The American Jobs Creation Act of 2004 dealt a significant blow to U.S. exporters by phasing out the tax benefits available through the “extraterritorial income exclusion” (EIE). Fortunately however, there may be a way to offset the loss of the EIE. It is based on a tax device that’s been on the books since 1984 called the Interest Charge Domestic International Sales Corporation — or IC-DISC, for short.
As originally enacted, the IC-DISC allowed exporters to defer income tax from profits on the first $10 million of export sales. Prior to the phase-out of the EIE, which was completed after 2006, the IC-DISC received scant attention in the business world. But now it’s moving into the spotlight.
Best of all, the benefits of the IC-DISC arrangement are available to a wide range of business entities, including limited liability companies (LLCs), closely held C corporations, S corporations and partnerships.
How it works: The owners of an export company form a new business entity and elect to treat it as an IC-DISC for federal income tax purposes. Usually, the IC-DISC will utilize the same ownership structure as the export company (see right-hand box).
After formation of the IC-DISC, the export company enters into an agreement to pay it commissions based on qualified export sales. The commission may be determined under one of several methods approved by IRS regulations. Two common approaches are:
- A commission equal to 4 percent of the revenue of the qualified export sales; or
- A commission equal to 50 percent of the taxable income of the qualified export sales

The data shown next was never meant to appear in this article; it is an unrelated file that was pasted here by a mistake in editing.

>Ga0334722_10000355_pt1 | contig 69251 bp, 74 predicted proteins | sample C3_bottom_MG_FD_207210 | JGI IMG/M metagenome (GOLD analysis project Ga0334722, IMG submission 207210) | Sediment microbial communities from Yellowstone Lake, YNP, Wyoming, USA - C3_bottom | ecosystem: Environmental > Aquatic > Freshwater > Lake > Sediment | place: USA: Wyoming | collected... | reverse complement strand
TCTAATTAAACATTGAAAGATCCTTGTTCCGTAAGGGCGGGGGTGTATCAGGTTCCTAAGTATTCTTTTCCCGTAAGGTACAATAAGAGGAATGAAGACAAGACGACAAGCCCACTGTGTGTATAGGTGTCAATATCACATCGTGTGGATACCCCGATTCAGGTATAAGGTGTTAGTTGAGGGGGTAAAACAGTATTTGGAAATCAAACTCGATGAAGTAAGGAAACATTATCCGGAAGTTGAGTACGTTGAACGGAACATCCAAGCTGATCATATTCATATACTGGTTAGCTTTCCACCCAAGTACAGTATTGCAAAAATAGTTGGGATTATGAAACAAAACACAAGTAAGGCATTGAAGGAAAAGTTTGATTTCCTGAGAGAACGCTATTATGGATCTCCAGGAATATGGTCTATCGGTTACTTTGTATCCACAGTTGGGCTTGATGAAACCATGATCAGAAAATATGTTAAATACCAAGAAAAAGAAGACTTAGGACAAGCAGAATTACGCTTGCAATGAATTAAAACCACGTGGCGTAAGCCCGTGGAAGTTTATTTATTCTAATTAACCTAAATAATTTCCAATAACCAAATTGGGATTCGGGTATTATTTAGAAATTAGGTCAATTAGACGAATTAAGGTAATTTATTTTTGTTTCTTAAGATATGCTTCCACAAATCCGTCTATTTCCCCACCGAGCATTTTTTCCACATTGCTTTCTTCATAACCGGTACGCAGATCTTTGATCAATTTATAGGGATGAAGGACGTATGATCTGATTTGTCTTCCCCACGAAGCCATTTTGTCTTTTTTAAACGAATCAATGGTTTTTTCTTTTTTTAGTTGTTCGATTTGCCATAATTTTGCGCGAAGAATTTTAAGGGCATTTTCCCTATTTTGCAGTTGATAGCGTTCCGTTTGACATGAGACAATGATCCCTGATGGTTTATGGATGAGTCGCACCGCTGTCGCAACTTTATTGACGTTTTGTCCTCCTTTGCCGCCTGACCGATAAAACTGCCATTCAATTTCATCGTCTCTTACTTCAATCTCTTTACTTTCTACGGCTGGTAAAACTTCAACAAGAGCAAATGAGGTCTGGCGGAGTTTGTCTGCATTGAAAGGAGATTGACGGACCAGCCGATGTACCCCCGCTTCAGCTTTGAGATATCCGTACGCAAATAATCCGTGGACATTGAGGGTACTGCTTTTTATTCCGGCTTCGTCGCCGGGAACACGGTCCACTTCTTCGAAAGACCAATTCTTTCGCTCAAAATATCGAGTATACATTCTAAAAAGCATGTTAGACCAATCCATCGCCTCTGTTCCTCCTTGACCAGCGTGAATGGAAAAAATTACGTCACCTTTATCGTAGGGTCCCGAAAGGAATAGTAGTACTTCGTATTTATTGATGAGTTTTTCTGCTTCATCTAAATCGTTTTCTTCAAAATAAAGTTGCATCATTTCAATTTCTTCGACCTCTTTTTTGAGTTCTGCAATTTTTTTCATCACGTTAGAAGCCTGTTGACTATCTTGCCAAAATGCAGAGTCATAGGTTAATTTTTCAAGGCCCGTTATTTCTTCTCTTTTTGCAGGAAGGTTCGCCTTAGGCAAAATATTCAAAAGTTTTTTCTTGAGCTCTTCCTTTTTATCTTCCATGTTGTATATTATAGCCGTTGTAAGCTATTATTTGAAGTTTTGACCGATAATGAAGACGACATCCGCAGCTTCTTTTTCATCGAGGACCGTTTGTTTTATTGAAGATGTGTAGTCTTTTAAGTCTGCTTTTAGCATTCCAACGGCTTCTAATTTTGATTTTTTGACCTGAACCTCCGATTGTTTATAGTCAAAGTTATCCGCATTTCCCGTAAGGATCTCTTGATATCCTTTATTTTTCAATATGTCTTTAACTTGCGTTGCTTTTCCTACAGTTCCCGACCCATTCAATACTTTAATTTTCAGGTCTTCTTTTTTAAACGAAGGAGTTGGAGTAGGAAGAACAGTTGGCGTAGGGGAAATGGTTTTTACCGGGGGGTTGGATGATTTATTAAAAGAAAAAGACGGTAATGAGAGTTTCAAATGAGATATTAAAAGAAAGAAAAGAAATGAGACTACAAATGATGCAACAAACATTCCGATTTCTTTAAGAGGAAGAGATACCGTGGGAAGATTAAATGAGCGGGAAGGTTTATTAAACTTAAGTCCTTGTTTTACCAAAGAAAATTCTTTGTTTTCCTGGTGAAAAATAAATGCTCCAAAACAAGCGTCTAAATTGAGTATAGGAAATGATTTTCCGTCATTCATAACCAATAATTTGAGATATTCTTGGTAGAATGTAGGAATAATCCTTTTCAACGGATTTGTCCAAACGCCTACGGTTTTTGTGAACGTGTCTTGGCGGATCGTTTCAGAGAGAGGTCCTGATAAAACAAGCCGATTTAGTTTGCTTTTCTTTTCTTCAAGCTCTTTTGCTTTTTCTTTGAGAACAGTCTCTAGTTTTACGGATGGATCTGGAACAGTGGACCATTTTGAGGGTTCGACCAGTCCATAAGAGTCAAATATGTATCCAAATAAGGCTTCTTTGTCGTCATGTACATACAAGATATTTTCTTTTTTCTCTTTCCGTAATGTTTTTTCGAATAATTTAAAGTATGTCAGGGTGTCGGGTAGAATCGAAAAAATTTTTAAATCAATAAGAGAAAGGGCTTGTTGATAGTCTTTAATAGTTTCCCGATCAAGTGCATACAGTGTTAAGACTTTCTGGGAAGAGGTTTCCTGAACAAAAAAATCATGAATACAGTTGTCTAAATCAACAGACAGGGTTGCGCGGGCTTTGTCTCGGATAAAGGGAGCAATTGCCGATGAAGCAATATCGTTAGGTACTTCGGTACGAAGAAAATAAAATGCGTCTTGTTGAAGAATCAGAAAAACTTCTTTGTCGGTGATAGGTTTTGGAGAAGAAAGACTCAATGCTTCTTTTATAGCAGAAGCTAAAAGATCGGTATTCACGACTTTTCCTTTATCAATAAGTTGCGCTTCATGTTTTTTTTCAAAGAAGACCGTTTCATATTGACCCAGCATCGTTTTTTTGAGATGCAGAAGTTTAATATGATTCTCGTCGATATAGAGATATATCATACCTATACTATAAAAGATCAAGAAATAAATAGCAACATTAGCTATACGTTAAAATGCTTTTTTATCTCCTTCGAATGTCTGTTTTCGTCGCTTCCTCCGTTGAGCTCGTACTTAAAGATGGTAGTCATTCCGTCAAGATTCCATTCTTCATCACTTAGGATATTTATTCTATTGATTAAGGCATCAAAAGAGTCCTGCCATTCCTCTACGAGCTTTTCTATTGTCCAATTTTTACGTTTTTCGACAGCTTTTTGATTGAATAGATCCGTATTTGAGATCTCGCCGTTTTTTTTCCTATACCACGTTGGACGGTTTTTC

- The commissions are deductible by the export company, while income received by the IC-DISC is exempt from tax. Of course, dividends paid out to shareholders are then subject to tax, but the maximum tax rate of 23.8 percent applies (20 percent qualified dividend tax rate plus 3.8 percent Medicare investment tax). Normally, export companies pay tax on business profits on rates up to 35 percent. Thus, IC-DISC shareholders realize benefits from the current preferential tax treatment for qualified dividends.
The IC-DISC does not have any substantive impact on the operations of the export company. It is not required to hire employees or perform any specific functions.
Both distributors and manufacturers may qualify for benefits on export sales. In fact, they can claim an IC-DISC benefit on the same export products. However, the distributor must share copies of its bills of lading with the manufacturer. In addition, the distributor cannot alter the products after completion by the manufacturer.
Obviously, this is an extremely complex area of the law. This is only a brief overview of the IC-DISC arrangement under federal income tax law. State tax consequences must also be considered. If your company might benefit from an IC-DISC, consult with your tax adviser.
Corporate Requirements for an IC-DISC
For a corporation to qualify as an IC-DISC, it must:
– Be a U.S. corporation with one class of stock with a par value of at least $2,500.
– Have at least 95 percent of its income from exports.
– Have at least 95 percent of its assets be related to exports.
– Have no more than 50 percent of the fair market value of its exported products be attributable to articles imported into the U.S.
Caveat: Although the rules for defining “export income” and “export assets” are fairly technical, the practical matter is that the 95 percent hurdles aren’t difficult for most export companies to clear.